With humans locked indoors, wild animals reclaim spaces

Lack of humans, traffic, and noise brings wildlife to India’s towns and cities amid the lockdown

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Lack of humans, traffic, and noise brings wildlife to India’s towns and cities amid the lockdown

Since the lockdown began on 24th March, people across India have rediscovered an array of fauna living amid all the hustle and bustle of city life.

Many in urban or semi-urban areas have seen and heard of unusual sights right outside their dwellings. Excited folks can only grab their mobiles or cameras and rush to their balconies or windows to fill the excitement of their mostly uneventful days within the confines of their homes.

Scores of videos and pictures of unprecedented sightings of fairly hidden wildlife have emerged from all over India, surprisingly even a concrete jungle like Mumbai.

Wildlife officials of Sanjay Gandhi National Park in northwest Mumbai have captured videos of shy Spotted deer, horned antelopes, chitals, and antlered sambars, roaming the usually crowded public garden near the Mithi River.

Birdwatcher Priyanka Gowale clicked pictures of rose-ringed parakeets, oriole, red-vented bulbul, and an Alexandrine parakeet from her flat window.

Lack of humans, traffic, and noise brings wildlife to India’s towns and cities amid the lockdown
Grey Hornbill spotted at Altamount Road, Mumbai.

Others like Ruma M. Bose reported sighting drongo, Indian rock pigeons, Asian koels, common tailorbirds, oriential magpie robin, white-breasted kingfishers and grey hornbills.

Residents of an apartment complex in Malabar Hill in south Mumbai were pleasantly surprised to see half a dozen peacocks and peahens casually visiting their complex, perching on parked vehicles and generally enjoying in the locality minus the human hordes.

Mumbaikar Darshan Khatau captured images of dolphins in the Arabian Sea from his flat, while tour operator Kiran Bhoir clicked several dolphins and big fish in Thane Creek near the Panju Island.

Lack of humans, traffic, and noise brings wildlife to India’s towns and cities amid the lockdown
Gigantic Humpback Whale spotted near the Bombay High has fields in Arabian Sea.

Citizens have posted videos of different species of Indian deer, even a whole flock spotted last week on the main roads of Jabalpur, captured on video by Pankaj Barve from his bungalow. Another video shows a young chital prancing in the Bay of Bengal’s refreshing waves on a desolate beach near Puri, Odisha.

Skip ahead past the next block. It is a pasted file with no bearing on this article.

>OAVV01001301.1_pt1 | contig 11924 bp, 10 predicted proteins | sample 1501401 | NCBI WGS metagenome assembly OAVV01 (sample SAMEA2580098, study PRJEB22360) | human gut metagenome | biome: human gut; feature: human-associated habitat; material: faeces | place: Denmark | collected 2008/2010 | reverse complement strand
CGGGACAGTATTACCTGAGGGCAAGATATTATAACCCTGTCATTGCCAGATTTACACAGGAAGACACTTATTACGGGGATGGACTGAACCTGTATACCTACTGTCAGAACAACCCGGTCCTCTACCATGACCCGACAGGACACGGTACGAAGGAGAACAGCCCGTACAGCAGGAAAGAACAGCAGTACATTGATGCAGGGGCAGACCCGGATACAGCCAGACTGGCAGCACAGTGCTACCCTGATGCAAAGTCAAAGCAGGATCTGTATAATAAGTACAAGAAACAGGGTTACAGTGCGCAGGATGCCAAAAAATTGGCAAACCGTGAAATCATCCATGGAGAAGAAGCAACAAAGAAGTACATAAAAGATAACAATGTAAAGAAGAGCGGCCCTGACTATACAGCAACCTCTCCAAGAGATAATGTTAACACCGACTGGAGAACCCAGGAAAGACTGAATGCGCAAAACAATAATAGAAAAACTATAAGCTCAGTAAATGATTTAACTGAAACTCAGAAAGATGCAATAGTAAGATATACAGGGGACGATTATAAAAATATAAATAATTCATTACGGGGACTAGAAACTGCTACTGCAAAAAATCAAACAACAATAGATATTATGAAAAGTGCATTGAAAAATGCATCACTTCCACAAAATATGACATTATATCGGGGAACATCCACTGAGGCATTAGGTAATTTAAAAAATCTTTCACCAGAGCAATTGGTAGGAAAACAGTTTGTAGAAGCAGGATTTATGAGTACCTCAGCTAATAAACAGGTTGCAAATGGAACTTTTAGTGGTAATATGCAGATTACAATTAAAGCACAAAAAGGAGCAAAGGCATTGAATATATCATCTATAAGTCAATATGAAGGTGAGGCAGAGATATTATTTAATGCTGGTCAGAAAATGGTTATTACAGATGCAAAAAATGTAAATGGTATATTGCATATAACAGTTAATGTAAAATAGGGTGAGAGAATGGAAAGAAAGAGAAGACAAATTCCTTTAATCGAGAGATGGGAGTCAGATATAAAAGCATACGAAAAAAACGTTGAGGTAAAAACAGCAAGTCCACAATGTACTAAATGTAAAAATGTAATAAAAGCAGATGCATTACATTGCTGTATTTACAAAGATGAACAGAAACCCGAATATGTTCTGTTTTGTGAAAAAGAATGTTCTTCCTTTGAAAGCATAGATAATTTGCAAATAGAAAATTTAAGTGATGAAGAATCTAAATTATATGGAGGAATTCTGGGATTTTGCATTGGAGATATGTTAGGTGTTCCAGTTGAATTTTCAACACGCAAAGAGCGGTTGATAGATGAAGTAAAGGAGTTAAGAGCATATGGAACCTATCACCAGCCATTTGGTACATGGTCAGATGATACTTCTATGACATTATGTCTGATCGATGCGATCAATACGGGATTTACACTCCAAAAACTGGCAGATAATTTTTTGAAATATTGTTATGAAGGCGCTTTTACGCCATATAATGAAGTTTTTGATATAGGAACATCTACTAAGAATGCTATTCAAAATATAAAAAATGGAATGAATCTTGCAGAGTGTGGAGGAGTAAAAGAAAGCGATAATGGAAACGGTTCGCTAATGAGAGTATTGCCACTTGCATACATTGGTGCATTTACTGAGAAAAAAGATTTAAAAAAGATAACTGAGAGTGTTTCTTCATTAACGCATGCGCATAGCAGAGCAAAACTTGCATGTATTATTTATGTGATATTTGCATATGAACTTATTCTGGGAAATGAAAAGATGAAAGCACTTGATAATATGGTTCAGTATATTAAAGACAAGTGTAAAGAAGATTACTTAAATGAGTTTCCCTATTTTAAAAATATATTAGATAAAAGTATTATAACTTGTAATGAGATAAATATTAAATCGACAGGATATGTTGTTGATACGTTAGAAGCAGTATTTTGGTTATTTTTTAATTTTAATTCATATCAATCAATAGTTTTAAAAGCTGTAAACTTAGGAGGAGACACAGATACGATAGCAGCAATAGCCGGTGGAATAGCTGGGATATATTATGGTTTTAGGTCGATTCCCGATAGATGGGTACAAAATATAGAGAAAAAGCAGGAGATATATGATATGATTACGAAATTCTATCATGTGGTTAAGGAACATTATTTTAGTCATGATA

A majestic herd of elephants was seen by a family in Coorg, and villagers captured in their videos a lone tusker lumbering on the streets of Wayanad, Kerala.
A biker driving on a road in Dehradun, Uttarakhand was shocked to see an elephant casually strolling on the road, making him abandon his two-wheeler to take refuge behind a tree. Fortunately, the elephant barely noticed him and went his way peacefully, flapping his huge ears. The biker gathered his wits and his vehicle to return home with a wild tale to tell.

Elephant on the streets in Dehradun.

Mahesh Baikar, who stepped out to a pharmacy in east Mumbai last week, was left paralysed with fear in his tracks as a leopard crossed the road barely a few metres ahead of him, “I was terrified… I bolted back home and will never step out at night again,” he said.

Nitin Shinde, Sarpanch of Marul-Haveli village in Satara, said he was petrified to see a leopard hiding in his home last week. After a huge effort by the villagers and local forest authorities, they managed to rescue the animal and release it back in the forests.

Wildlife activist Kishore Rithe said forest officials found a full-grown, hungry sloth bear on the prowl, letting out an occasional blood-curdling growl, in Amravati a couple of days ago as the townsfolk slept.

A hungry Sloth Bear on a hunt at the dead of night, in the middle of Paratwada town, Amravati, Maharashtra.

“A lot of wildlife, normally not visible to humans otherwise, has now emerged because of the lockdown, either for hunting, exploring the territories usually crowded by us,” he said. With the lack of humans, traffic, noise and sound pollution, these wild creatures are emboldened to step into the concrete jungle.

Sushil Uke, of Kelshi village in Ratnagiri was amazed to see hundreds of young Olive Ridley turtles crowding the empty shores and laying eggs by the dozens on the beach.

A local youth posted a video of an 8-metre-long python slithering on the Pusad-Washim road, leaving viewers both amused and in awe.

8-9 metres long Python at the Pisad-Washim Road in Maharashtra.



A civet cat was seen on a deserted square in Calicut, Kerala last week, while Anant Joshi found a playful mongoose in his society garden in Mumbai.

A Civet on a road in Calicut, Kerala, last week.

In Chandigarh, locals posted a video of a herd of Nilgai moving around without a care near the Punjab and Haryana High Court buildings.

In Mumbai’s national park and hill stations of Matheran (Raigad) and Lonavala (Pune) hundreds of hungry monkeys were seen jumping around desperately for food, something they have been lacking since the lockdown of humans.

Mumbai diamond merchant Asim Shah attributes the monkey situation to “unchecked human aggression”.

The coronavirus has left humans cowering for safety, but at the same time, it has given wildlife the opportunity to ‘reclaim’ space lost to humans over the years.

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